As immunization numbers drop, school officials warily watch the Legislature

In the fall of 2022, 209 kindergartners showed up for the first day of school at Horizon Elementary School in Jerome. Only 65 had the full battery of immunizations recommended by the state, for diseases ranging from whooping cough to measles, hepatitis B to polio.

Many parents weren’t current on their kids’ wellness exams. Some just didn’t know the state’s vaccination guidelines. Jerome officials tried to improve Horizon’s meager 31% immunization rate — with popup clinics at parent-teacher night, which didn’t do much good, and with a series of four reminder notes to parents, which helped a bit.

Horizon’s immunization rates look better this year, said Jennifer Vergara, a Jerome School District nurse. “There’s still a lot of work that needs to be done, though.”

And, she says, the Legislature could make her job even tougher.

One bill, which passed the House on a party-line vote, would require parents to opt in to the state’s voluntary immunization registry. Another bill — headed to the House floor, after a party-line committee vote — would highlight Idaho’s lenient vaccination opt-out law.

Regardless of what the Legislature does this year, vaccination rates have been declining, in schools across the state.

Crunching the numbers 

Idaho has long had one of the nation’s lowest immunization rates — partly because Idaho has one of the nation’s highest opt-out rates. Idaho law makes opting out easy; parents can request an exemption, for any reason or no reason, simply by turning in a note to their child’s school.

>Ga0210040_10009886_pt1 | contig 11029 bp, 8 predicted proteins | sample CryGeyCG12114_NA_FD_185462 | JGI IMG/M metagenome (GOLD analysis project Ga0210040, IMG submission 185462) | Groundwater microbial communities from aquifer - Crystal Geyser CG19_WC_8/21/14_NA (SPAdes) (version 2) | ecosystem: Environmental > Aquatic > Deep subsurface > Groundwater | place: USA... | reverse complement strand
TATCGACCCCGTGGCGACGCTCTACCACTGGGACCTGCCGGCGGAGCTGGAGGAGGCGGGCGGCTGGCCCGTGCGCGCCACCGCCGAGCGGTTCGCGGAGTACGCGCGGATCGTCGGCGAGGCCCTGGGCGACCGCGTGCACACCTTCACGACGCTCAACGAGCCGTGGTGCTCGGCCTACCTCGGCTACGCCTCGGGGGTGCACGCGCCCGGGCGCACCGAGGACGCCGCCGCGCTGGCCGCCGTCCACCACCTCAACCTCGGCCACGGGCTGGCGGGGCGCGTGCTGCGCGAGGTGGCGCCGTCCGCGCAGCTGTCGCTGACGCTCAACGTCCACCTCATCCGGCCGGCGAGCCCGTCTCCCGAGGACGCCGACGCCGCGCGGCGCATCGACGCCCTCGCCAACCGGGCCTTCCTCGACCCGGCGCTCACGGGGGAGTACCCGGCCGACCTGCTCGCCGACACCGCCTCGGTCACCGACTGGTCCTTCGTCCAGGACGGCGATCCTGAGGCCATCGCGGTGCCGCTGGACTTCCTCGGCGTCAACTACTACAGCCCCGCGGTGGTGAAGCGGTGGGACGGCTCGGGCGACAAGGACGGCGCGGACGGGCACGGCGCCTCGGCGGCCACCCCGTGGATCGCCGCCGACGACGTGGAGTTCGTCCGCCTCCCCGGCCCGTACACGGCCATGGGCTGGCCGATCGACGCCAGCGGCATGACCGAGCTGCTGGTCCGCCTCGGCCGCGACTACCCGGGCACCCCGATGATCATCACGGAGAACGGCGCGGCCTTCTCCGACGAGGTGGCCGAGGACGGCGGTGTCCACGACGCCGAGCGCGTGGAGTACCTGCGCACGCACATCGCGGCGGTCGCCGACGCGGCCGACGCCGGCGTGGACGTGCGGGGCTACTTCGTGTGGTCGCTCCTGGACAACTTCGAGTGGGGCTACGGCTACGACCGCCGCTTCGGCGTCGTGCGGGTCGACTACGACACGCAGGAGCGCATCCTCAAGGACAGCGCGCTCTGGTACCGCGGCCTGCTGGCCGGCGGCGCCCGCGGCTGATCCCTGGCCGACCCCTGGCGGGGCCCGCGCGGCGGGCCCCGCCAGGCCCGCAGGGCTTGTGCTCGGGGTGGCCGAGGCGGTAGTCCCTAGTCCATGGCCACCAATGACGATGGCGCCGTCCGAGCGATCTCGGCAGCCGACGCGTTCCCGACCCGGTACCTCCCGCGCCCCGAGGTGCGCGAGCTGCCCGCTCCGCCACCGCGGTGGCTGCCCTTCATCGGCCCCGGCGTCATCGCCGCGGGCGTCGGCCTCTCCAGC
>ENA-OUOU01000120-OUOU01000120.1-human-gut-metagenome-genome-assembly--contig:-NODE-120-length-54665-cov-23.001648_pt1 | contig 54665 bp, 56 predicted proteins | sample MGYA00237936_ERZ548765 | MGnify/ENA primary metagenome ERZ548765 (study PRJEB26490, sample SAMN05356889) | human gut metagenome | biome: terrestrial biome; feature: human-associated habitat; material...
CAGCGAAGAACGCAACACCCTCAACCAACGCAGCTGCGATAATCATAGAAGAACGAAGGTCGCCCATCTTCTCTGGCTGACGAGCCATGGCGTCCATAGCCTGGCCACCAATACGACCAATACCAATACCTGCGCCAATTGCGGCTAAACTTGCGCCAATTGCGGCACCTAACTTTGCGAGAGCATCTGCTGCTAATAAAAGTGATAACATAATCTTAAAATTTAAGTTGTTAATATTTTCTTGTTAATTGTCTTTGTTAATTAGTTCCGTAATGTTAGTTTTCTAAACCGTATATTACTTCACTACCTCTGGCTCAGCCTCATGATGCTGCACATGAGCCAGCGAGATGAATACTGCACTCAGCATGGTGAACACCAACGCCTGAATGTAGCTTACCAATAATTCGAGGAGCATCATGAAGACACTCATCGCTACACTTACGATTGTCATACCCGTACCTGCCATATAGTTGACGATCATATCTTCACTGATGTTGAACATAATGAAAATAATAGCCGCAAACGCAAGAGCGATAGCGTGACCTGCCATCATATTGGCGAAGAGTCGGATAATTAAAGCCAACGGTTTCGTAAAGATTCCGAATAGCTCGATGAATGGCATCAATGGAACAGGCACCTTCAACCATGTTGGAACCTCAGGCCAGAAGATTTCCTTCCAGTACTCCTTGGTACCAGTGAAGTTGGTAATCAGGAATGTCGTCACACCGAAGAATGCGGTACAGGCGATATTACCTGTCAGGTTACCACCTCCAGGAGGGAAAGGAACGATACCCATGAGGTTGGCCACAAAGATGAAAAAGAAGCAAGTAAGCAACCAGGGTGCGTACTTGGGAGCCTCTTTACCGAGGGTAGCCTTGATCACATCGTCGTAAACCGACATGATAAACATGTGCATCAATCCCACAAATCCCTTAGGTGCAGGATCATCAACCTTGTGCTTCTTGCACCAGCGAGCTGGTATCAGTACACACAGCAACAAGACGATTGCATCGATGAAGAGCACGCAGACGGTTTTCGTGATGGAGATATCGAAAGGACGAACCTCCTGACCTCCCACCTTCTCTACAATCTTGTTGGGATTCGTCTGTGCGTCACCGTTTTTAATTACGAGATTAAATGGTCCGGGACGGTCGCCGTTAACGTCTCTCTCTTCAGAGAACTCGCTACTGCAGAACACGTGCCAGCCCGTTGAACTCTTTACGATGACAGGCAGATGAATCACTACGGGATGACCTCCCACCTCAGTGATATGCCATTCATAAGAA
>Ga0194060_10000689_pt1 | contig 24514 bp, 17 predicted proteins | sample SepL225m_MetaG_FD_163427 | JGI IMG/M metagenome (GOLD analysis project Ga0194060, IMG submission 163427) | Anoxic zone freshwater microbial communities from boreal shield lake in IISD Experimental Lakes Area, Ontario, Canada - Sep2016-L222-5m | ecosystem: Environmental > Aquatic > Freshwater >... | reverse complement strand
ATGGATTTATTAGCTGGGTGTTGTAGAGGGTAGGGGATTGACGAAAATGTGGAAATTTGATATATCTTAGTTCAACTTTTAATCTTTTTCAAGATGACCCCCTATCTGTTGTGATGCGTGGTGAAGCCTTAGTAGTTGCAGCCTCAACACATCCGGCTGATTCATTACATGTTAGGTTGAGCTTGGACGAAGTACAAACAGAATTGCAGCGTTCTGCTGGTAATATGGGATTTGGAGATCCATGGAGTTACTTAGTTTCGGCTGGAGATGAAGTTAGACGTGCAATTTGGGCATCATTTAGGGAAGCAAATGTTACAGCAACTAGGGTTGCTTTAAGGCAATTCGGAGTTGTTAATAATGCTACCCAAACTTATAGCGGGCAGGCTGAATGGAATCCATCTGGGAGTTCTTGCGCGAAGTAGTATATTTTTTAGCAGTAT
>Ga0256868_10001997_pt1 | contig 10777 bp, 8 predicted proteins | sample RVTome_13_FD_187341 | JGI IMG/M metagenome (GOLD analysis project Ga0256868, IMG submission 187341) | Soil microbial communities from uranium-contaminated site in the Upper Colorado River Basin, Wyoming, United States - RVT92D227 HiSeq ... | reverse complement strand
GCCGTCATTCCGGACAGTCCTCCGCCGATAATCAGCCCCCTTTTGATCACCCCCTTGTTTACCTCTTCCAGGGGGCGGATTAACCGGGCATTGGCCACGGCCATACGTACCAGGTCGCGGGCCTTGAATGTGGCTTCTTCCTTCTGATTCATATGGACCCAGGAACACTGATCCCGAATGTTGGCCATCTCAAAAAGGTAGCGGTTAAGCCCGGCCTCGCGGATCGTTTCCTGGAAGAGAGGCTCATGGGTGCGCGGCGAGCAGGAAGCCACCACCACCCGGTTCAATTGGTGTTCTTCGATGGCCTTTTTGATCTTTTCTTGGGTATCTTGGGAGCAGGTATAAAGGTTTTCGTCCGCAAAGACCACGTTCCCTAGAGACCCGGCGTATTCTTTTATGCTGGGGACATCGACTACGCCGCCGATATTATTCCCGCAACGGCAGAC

Since the pandemic, Idaho’s immunization rates have steadily dropped across the board.

In 2022-23, the kindergarten immunization rate came in at 78%, declining for the third straight year. The 2019-20 rate was 86%, which still isn’t high enough to provide “herd immunity” from diseases such as measles.

At the local level, some numbers are even worse.

The state Department of Health and Welfare provided Idaho Education News school-by-school data for 2022-23 — including detailed and largely unredacted spreadsheets covering 435 grade schools across the state.

Twenty-nine of these schools had kindergarten immunization rates of 50% or less, and they represent Idaho’s varied education landscape.

The list includes 16 private schools, mostly in the Panhandle and the Treasure Valley; a pair of Treasure Valley charter schools, Peace Valley Charter School in Boise and Victory Charter School in Nampa; and a smattering of virtual schools, such as the Oneida School District’s sprawling, statewide Idaho Home Learning Academy.

Also on the list: eight traditional public schools, offering face-to-face instruction in rural communities from Sagle to Driggs. Horizon is by far the largest school in this group.

For kids beyond kindergarten, the numbers are mixed, but never good. First-grade immunization rates climbed to 82%, but plummeted to 73% in seventh grade and a dismal 54% in 12th grade.

What’s happening at the local level?

Immunization numbers vary widely from community to community. The explanations for the low immunization rates are just as diverse.

In the north-central Idaho community of Cottonwood, nine of Prairie School’s 36 kindergartners were in school on a religious exemption last year — and nine kindergartners are attending on a similar exemption this year, said Jon Rehder, Cottonwood’s superintendent and elementary school principal. Religion is a factor but it doesn’t tell the whole story. Last year, 25 kindergartners showed up with incomplete immunizations or incomplete records, driving a worst-in-the-state 6% immunization rate.

In Fairfield, Janet Williamson blames the aftershocks of the pandemic. “There is a real apprehension with any kind of government documentation and fears of losing control of personal information,” said Williamson, Camas County’s superintendent, principal, federal programs director and Title IX coordinator. Last year, Camas County’s kindergarten immunization rate came in at 50%; this year, every kindergartner showed up fully immunized, and Williamson isn’t exactly sure what changed.